/* Use OPENROWSET to connect a text file to a database.

First, you'll need a text file called LineItems.txt in c:\temp 
that has this data in it:

1	Distributed Query Example 1
1	Distributed Query Example 2
2	Let Me In
2	My Password is 1234

Now create another text file in c:\temp called LineItems.fmt 
that has this data:
9.0
2
1  SQLCHAR  0  10 "\t"        1  ID                SQL_Latin1_General_Cp437_BIN
2  SQLCHAR  0  40 "\r\n"      2  Description        SQL_Latin1_General_Cp437_BIN
*/

USE master;
GO
CREATE DATABASE TestPurchaseOrderDatabase;
GO

/* Set up the database to hold the company data */
Use TestPurchaseOrderDatabase;
GO
CREATE TABLE PurchaseOrderHeader 
(CompanyID int PRIMARY KEY
,CompanyName Varchar(50)); 
GO

INSERT INTO PurchaseOrderHeader 
VALUES (1, 'Awesome Examples RUs');
GO
INSERT INTO PurchaseOrderHeader 
VALUES (2, 'Security Is Overrated, Inc.');
GO

/* Now put it together */
SELECT A.CompanyName, B.Description
FROM PurchaseOrderHeader as A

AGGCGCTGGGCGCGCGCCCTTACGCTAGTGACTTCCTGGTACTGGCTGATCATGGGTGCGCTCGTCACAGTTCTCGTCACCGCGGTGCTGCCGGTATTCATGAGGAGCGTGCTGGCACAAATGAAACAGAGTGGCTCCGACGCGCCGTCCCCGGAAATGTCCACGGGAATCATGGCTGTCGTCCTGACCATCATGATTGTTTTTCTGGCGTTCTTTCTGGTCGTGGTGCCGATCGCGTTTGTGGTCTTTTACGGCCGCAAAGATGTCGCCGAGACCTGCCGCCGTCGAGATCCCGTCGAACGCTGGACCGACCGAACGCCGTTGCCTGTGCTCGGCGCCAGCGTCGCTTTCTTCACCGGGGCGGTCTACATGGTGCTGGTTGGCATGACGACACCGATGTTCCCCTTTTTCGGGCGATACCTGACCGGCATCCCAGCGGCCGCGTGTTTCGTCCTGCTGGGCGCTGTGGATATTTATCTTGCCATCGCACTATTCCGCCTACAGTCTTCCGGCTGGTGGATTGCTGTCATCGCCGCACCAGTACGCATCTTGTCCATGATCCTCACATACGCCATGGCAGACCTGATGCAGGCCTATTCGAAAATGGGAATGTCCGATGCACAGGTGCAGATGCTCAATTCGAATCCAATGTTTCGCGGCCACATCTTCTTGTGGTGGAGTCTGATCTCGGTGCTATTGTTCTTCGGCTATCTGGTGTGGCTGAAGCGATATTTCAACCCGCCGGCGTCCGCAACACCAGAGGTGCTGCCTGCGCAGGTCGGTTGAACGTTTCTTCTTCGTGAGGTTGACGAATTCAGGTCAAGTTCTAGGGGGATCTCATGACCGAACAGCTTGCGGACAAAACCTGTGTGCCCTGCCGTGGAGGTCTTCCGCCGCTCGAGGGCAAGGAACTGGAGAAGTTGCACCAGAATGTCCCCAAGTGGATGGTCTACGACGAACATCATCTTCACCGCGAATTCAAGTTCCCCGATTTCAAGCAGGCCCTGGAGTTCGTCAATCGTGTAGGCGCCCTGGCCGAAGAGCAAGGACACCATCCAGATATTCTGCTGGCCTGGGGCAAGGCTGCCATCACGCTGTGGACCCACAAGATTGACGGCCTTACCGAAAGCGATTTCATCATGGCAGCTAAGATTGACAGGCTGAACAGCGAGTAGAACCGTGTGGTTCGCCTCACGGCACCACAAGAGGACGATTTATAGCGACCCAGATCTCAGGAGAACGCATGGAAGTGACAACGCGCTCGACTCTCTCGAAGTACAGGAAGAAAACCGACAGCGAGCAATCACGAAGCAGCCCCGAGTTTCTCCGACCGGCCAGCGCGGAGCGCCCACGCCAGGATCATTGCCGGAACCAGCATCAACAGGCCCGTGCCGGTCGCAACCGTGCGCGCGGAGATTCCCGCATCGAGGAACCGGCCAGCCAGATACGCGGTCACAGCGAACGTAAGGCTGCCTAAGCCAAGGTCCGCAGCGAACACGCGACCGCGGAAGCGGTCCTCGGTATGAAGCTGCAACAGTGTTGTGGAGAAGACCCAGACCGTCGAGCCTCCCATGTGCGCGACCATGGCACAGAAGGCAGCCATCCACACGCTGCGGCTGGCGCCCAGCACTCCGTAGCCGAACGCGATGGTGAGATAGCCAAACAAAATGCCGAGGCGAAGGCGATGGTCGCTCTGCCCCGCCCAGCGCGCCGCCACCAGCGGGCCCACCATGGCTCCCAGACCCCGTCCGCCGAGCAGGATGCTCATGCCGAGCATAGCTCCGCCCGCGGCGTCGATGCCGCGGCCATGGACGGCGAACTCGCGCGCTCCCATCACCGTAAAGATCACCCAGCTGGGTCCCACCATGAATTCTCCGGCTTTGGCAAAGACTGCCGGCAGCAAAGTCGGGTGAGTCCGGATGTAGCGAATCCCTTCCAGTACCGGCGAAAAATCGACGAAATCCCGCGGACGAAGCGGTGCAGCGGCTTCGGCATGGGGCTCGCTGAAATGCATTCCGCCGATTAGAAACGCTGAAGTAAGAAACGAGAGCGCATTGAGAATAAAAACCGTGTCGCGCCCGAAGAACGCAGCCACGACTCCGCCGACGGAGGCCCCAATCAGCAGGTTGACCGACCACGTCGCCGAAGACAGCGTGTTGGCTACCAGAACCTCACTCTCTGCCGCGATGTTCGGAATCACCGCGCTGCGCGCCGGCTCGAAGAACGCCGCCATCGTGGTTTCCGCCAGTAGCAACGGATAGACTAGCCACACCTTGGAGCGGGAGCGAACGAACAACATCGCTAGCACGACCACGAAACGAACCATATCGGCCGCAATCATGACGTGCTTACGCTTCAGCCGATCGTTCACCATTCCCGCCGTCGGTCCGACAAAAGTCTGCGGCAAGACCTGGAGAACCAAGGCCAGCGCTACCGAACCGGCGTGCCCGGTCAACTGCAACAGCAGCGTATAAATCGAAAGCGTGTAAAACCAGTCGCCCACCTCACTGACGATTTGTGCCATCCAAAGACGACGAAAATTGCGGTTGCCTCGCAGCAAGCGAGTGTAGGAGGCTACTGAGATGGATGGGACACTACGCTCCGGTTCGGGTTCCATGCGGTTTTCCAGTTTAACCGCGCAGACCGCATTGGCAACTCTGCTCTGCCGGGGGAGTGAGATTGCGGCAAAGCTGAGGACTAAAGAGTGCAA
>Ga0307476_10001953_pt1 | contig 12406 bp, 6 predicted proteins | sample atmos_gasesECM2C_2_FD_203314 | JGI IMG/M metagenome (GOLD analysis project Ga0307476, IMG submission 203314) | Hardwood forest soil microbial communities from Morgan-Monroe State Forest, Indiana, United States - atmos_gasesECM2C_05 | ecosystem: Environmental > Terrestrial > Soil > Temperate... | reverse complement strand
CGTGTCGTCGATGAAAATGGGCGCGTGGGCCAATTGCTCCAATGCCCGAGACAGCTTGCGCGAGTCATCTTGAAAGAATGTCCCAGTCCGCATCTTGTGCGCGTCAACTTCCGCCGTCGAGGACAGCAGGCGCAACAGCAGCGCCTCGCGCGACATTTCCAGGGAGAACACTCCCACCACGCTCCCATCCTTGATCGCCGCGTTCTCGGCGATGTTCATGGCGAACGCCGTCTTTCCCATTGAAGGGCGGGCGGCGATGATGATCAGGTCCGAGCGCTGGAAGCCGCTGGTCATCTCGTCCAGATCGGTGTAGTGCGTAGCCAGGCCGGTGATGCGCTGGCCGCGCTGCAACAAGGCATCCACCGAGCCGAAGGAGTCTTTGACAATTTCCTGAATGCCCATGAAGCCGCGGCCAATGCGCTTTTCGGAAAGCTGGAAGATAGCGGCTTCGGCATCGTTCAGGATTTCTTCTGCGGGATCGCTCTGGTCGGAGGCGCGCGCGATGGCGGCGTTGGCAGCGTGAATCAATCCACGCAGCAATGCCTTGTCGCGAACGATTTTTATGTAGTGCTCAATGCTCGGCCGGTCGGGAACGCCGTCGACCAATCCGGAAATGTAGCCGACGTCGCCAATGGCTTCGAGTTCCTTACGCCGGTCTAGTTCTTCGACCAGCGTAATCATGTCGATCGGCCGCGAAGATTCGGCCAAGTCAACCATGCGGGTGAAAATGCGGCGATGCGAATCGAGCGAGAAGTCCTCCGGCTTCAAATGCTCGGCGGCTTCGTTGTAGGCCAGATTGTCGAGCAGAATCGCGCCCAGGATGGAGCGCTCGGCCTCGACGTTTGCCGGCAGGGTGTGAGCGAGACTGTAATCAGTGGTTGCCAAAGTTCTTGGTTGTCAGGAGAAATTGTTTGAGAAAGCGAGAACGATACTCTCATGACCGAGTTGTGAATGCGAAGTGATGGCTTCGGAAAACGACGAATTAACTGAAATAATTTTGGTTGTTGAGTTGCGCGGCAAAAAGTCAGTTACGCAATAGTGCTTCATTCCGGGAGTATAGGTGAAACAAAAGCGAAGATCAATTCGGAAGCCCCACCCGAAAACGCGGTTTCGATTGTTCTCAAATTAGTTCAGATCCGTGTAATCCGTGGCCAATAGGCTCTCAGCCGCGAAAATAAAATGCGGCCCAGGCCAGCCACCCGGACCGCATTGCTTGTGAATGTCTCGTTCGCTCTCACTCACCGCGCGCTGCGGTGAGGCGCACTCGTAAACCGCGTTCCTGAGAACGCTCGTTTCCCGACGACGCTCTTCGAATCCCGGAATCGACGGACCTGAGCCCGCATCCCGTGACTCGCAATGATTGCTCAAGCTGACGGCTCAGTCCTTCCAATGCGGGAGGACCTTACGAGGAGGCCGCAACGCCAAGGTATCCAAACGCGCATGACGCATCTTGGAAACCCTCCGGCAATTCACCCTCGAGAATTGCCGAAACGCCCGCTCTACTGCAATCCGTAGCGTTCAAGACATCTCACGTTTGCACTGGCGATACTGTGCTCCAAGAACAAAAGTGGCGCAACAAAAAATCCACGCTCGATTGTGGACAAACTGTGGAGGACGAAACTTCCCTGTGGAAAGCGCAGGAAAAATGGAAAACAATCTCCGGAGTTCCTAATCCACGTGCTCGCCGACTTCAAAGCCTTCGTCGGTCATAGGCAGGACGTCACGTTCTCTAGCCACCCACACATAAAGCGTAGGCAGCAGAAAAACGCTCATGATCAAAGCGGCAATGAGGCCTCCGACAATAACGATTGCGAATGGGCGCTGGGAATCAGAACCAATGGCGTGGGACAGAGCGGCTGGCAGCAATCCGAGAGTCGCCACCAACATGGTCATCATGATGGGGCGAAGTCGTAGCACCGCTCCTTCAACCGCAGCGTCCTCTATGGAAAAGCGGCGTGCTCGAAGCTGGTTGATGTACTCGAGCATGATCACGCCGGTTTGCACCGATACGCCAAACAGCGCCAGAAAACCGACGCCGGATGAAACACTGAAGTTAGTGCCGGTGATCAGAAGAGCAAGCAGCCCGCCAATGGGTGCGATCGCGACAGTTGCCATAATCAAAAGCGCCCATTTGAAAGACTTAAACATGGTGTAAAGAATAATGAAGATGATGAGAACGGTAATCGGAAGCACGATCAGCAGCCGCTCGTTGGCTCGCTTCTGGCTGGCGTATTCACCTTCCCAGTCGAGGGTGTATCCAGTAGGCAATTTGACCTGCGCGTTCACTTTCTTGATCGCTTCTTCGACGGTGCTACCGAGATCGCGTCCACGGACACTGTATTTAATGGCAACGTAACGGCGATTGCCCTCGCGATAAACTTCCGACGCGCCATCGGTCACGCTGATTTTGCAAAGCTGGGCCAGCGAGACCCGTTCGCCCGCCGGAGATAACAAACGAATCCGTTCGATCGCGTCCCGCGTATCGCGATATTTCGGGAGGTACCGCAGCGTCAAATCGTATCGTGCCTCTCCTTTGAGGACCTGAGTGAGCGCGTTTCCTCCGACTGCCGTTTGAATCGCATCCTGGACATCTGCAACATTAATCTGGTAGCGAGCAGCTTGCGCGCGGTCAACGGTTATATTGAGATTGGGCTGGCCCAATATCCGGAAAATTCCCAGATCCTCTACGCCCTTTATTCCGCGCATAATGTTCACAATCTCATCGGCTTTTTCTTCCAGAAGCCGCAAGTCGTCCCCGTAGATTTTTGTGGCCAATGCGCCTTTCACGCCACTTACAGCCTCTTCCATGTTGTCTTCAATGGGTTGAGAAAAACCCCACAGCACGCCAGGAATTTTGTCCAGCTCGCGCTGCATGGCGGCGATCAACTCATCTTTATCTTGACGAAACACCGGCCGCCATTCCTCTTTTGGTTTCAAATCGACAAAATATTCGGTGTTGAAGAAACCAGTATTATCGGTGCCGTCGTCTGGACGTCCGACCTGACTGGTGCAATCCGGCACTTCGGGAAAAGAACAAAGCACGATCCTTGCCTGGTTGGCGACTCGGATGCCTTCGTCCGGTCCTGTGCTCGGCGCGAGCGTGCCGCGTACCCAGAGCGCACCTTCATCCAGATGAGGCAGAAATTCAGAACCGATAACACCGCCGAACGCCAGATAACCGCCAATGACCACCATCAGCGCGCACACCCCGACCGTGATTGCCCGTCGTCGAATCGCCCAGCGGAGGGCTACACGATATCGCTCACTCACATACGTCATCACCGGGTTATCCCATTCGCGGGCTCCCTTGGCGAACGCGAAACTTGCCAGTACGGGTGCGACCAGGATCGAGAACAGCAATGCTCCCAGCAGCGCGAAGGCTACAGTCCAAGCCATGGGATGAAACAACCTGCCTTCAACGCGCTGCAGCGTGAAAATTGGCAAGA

INNER JOIN OPENROWSET( BULK 'c:\temp\LineItems.txt', 
   FORMATFILE = 'c:\temp\LineItems.fmt') AS B
ON A.CompanyID = B.ID;
GO

This method works well for well-defined OLE DB data sources, and there are quite a few of those. You can learn more about your options here: http://msdn.microsoft.com/en-gb/library/ms190312.aspx

But a simple examination of the Execution Plan for this query shows that it's quite a bit of time to "spin up" that remote query provider to access the data. While it works, it can be a bit slow, especially if you use it over and over. For that, you can use a Linked Server. 

Linked Servers and OPENQUERY

A "Linked Server" is essentially a definition of another data source within SQL Server. The engine opens a channel to the other data source and allows you to query it.

To create a Linked Server, you can use graphical tools or the sp_addlinkedserver  Stored Procedure. Once you connect to that server you can implement the four-part query I mentioned earlier. You can reference this link to locate the exact parameters you need, based on the type of data source you want to connect to. For instance, here is an example of connecting to an Oracle server called by the SQL*Net name of PurchasingServer, and setting that name to TestPurchaseOrderDatabaseB in SQL Server:

EXEC sp_addlinkedserver
   @server = N' TestPurchaseOrderDatabaseB',
   @srvproduct = N'Oracle',
   @provider = N'MSDAORA',
   @datasrc = N'PurchasingServer';
GO

Now you can reference the server in a SQL Server by the four part name like this:

SELECT * FROM
TestPurchaseOrderDatabaseB.dbo.PurchaseOrderDetails;
GO